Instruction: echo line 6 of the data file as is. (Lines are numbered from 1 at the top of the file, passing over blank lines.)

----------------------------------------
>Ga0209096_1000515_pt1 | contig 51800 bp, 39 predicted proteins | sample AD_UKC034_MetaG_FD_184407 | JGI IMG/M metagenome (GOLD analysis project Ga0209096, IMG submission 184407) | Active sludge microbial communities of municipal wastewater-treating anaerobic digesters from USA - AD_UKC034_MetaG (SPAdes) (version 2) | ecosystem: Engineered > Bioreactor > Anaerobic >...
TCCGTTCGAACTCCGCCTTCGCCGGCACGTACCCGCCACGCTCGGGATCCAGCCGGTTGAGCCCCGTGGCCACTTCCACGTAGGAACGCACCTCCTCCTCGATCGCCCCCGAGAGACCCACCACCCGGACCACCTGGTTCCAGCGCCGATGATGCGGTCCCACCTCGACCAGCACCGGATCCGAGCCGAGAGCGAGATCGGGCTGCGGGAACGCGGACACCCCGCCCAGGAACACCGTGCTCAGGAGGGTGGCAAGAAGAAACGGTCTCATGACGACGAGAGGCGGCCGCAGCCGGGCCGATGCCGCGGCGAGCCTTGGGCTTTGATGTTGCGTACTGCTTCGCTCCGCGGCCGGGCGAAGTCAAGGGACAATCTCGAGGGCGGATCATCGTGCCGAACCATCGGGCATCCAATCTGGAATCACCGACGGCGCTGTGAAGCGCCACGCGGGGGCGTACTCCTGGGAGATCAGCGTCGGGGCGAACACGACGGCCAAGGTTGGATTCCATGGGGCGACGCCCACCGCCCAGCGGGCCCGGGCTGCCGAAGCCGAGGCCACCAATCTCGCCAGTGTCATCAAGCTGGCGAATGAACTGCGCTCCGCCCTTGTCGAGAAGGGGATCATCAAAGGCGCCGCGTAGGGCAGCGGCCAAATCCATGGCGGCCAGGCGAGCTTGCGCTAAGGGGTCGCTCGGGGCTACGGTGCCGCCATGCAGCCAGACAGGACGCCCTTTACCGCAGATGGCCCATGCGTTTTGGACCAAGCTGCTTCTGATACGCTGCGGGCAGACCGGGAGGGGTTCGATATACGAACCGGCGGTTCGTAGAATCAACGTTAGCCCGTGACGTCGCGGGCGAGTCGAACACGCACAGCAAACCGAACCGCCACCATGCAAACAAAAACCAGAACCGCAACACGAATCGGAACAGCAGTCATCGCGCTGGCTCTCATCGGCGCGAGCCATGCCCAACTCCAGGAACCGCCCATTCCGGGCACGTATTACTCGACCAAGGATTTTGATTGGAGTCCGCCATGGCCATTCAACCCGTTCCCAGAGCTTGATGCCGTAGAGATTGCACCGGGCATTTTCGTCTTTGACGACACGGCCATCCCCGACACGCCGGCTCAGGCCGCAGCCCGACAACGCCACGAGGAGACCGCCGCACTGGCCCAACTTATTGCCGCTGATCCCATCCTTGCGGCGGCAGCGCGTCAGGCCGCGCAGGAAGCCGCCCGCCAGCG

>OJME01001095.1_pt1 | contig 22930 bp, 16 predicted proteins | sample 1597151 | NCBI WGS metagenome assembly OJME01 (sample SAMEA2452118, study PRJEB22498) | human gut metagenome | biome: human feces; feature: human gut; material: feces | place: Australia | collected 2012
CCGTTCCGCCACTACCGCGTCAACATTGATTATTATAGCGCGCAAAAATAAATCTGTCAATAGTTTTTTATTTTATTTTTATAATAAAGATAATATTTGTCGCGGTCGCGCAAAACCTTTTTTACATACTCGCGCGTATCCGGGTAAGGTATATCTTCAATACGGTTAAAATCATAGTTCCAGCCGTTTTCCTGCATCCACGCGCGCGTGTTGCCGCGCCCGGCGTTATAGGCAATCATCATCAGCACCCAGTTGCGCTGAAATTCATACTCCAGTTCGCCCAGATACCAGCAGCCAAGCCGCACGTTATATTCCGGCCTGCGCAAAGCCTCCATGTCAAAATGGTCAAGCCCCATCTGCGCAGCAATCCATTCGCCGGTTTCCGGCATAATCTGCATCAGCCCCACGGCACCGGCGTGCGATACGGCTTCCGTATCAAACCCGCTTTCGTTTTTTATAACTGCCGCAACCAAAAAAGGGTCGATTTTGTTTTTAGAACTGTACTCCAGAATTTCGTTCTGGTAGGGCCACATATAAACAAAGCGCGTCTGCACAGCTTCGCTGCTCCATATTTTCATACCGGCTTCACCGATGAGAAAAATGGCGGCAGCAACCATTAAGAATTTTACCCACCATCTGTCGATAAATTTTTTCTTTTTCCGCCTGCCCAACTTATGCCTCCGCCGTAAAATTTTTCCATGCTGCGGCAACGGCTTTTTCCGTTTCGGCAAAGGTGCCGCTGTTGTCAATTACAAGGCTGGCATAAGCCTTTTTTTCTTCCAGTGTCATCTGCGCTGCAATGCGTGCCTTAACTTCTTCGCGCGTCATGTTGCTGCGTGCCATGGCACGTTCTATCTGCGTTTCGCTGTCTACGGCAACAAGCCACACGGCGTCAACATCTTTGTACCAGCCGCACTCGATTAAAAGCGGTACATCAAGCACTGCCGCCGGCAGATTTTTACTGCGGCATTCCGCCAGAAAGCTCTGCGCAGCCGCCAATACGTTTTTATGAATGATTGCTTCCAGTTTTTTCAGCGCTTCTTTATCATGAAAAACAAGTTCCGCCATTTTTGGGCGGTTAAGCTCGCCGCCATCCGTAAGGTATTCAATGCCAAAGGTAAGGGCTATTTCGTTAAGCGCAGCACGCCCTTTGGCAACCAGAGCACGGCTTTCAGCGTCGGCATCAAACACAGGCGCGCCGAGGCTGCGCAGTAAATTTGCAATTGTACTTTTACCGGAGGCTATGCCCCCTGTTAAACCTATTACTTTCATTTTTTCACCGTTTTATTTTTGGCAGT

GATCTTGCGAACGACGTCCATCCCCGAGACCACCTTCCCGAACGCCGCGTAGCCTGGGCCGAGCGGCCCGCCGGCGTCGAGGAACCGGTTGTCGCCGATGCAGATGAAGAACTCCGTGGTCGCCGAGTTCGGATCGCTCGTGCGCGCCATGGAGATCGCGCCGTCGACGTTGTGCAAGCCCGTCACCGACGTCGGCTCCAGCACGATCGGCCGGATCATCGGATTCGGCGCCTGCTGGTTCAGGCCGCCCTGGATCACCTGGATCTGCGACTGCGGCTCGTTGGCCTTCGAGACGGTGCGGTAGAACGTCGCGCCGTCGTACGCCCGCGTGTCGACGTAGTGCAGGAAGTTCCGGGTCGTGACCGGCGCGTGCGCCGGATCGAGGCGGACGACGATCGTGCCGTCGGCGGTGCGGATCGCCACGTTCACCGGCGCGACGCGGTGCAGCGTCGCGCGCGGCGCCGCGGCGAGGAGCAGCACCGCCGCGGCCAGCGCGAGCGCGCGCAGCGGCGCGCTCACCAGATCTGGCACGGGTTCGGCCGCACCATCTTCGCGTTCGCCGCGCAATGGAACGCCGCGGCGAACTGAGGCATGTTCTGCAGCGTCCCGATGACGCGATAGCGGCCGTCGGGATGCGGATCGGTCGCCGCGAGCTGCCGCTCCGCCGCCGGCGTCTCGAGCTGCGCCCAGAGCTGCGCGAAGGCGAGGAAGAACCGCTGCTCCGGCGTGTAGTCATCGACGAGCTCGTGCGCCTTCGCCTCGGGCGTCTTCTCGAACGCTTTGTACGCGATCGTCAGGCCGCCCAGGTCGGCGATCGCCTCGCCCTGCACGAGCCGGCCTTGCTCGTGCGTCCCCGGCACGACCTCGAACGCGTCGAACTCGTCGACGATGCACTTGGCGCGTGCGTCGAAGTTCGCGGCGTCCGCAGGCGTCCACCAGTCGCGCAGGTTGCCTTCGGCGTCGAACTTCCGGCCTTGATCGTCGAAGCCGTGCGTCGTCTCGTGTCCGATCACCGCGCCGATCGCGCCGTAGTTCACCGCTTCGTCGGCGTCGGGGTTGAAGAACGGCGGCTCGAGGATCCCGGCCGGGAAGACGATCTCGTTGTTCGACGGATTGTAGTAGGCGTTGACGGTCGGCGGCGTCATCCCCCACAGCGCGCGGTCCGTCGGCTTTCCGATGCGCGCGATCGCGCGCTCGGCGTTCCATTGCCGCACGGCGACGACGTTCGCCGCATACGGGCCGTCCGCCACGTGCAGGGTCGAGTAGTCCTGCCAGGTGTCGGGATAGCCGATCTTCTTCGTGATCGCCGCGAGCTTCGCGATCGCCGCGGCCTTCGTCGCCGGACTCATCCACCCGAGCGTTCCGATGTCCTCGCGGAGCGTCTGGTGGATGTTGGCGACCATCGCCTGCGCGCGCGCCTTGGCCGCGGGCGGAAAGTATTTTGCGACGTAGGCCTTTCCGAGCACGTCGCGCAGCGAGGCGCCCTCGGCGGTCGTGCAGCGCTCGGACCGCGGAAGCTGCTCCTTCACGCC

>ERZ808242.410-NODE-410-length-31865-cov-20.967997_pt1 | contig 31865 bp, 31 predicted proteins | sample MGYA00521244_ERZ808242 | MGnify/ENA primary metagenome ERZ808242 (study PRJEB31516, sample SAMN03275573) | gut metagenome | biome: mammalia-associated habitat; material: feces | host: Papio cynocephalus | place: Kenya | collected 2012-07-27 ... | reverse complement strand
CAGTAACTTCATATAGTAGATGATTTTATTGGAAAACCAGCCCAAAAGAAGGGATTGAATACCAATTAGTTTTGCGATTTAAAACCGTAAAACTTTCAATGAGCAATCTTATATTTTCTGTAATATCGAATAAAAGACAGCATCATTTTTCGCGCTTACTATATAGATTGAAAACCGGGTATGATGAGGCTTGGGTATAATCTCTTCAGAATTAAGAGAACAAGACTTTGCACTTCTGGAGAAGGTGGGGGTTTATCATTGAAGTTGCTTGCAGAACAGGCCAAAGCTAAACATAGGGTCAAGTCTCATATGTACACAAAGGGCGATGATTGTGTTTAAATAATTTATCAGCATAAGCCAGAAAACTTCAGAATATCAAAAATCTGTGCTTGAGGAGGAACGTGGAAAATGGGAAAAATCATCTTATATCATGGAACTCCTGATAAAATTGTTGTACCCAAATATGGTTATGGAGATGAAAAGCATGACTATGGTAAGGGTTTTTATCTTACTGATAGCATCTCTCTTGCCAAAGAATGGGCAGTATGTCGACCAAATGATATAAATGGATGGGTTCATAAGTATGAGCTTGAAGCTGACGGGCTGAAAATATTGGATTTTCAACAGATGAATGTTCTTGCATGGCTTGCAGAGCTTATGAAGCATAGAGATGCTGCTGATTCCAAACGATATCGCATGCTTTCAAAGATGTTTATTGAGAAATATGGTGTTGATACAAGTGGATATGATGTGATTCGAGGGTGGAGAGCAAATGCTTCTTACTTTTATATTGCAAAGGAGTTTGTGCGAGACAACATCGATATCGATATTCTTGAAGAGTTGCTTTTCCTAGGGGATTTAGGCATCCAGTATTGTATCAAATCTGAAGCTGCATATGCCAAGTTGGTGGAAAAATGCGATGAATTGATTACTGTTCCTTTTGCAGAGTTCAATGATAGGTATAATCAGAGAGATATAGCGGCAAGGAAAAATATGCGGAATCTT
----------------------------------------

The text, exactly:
>ERZ808242.410-NODE-410-length-31865-cov-20.967997_pt1 | contig 31865 bp, 31 predicted proteins | sample MGYA00521244_ERZ808242 | MGnify/ENA primary metagenome ERZ808242 (study PRJEB31516, sample SAMN03275573) | gut metagenome | biome: mammalia-associated habitat; material: feces | host: Papio cynocephalus | place: Kenya | collected 2012-07-27 ... | reverse complement strand